An invention is "considered to be new if it does not form part of the state of the art". The "state of the art" is defined as "everything made available to the public by means of a written or oral description, by use, or in any other way, before the date of filing of the European patent application". The width of this definition should be noted. There are no restrictions whatever as to the geographical location where or the language or manner in which the relevant information was made available to the public; also no age limit is stipulated for the documents or other sources of the information. There are, however, certain specific exclusions (see G‑V). However, since the "state of the art" available to the examiner will mainly consist of the documents listed in the search report, this chapter G‑IV deals with the question of public availability only in relation to written description (either alone or in combination with an earlier oral description or use).
The principles to be applied in determining whether other kinds of prior art (which could be introduced into the proceedings e.g. by a third party under Art. 115) have been made available to the public are set out in G‑IV, 7.1 to G-IV, 7.4.
A written description, i.e. a document, should be regarded as made available to the public if, at the relevant date, it was possible for members of the public to gain knowledge of the content of the document and there was no bar of confidentiality restricting the use or dissemination of such knowledge. For instance, German utility models ("Gebrauchsmuster") are already publicly available as of their date of entry in the Register of utility models ("Eintragungstag"), which precedes the date of announcement in the Patent Bulletin ("Bekanntmachung im Patentblatt"). The search report also cites documents in which doubts with regard to the fact of public availability (for "in-house state of the art", see F‑II, 4.3) and doubts concerning the precise date of publication (see B‑VI, 5.6 and G‑IV, 7.5) of a document have not, or not fully, been removed (see B‑VI, 5.6 and G‑IV, 7.5).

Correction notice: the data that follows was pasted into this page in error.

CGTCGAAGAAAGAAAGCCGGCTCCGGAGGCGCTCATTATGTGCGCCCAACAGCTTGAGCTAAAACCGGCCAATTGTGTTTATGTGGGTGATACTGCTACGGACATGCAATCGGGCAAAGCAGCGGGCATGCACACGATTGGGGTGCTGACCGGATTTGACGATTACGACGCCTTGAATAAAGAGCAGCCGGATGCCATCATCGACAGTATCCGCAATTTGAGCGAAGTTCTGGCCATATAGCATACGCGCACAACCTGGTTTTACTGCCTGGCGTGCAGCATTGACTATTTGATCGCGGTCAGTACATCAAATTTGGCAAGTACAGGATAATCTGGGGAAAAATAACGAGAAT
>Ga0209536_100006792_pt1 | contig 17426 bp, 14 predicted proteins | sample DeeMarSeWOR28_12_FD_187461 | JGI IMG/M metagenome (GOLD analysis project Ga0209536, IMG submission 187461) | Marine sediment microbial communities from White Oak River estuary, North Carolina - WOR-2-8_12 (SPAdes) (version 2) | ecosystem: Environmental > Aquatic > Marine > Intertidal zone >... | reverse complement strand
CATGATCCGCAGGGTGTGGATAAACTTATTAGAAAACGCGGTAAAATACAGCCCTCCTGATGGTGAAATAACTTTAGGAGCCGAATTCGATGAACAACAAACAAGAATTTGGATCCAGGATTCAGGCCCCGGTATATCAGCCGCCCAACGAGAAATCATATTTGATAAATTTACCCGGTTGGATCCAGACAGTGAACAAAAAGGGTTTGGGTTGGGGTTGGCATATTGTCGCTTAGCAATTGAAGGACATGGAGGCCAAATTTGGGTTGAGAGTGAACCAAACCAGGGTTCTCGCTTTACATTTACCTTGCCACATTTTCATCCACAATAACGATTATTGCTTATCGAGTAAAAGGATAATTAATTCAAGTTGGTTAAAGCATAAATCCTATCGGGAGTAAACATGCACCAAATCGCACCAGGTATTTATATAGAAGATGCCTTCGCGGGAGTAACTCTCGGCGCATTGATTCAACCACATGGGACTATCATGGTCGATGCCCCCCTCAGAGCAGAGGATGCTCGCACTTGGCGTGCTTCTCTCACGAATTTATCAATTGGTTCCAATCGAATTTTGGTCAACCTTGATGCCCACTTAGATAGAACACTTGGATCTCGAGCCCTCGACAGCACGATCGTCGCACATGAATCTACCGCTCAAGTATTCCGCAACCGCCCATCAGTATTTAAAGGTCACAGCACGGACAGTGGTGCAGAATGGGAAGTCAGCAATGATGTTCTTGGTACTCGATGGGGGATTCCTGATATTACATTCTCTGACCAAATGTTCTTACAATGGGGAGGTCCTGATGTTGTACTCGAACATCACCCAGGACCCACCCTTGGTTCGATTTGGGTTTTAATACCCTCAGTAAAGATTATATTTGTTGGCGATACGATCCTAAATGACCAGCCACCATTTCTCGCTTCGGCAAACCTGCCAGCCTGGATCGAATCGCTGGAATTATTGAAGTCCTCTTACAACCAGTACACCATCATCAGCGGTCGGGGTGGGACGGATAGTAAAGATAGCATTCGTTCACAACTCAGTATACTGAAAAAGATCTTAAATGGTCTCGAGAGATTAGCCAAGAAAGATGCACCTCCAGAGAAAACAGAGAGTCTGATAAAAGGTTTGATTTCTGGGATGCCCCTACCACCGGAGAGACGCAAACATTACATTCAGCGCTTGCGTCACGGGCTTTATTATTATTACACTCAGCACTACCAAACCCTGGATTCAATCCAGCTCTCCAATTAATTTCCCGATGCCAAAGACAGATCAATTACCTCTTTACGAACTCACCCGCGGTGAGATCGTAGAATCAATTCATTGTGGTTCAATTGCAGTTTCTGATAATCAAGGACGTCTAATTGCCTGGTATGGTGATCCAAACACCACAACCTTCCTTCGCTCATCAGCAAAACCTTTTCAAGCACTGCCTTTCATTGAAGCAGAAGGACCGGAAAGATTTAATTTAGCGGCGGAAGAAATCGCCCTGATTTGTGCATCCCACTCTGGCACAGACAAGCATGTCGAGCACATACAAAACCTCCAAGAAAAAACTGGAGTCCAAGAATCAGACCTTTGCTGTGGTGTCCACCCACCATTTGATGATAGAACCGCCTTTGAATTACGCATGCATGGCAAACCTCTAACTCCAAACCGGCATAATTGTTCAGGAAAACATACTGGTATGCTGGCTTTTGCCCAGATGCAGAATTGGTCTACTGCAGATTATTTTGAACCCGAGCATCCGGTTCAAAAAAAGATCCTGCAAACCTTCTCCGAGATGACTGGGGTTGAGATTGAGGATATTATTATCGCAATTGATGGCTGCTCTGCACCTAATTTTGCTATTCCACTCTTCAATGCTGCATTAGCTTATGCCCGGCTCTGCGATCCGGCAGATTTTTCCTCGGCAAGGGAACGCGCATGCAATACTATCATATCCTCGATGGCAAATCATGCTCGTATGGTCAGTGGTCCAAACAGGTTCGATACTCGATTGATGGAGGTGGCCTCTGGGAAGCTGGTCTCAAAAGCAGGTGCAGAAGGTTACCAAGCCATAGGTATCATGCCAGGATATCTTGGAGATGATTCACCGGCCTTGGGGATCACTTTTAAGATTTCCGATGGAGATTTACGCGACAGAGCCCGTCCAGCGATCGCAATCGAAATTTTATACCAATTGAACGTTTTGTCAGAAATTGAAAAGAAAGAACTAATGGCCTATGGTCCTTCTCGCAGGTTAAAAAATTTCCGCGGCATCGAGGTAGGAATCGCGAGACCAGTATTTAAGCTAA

If the applicant contests the public availability or assumed date of publication of the cited document, the examiner should consider whether to investigate the matter further. If the applicant shows sound reasons for doubting whether the document forms part of the "state of the art" in relation to his application and any further investigation does not produce evidence sufficient to remove that doubt, the examiner should not pursue the matter further. The only other problem likely to arise for the examiner is where:
In such cases, the examiner should start with the assumption that the document gives a true account of the earlier lecture, display or other event and should therefore regard the earlier event as forming part of the "state of the art". If, however, the applicant gives sound reasons for contesting the truth of the account given in the document then again the examiner should not pursue the matter further.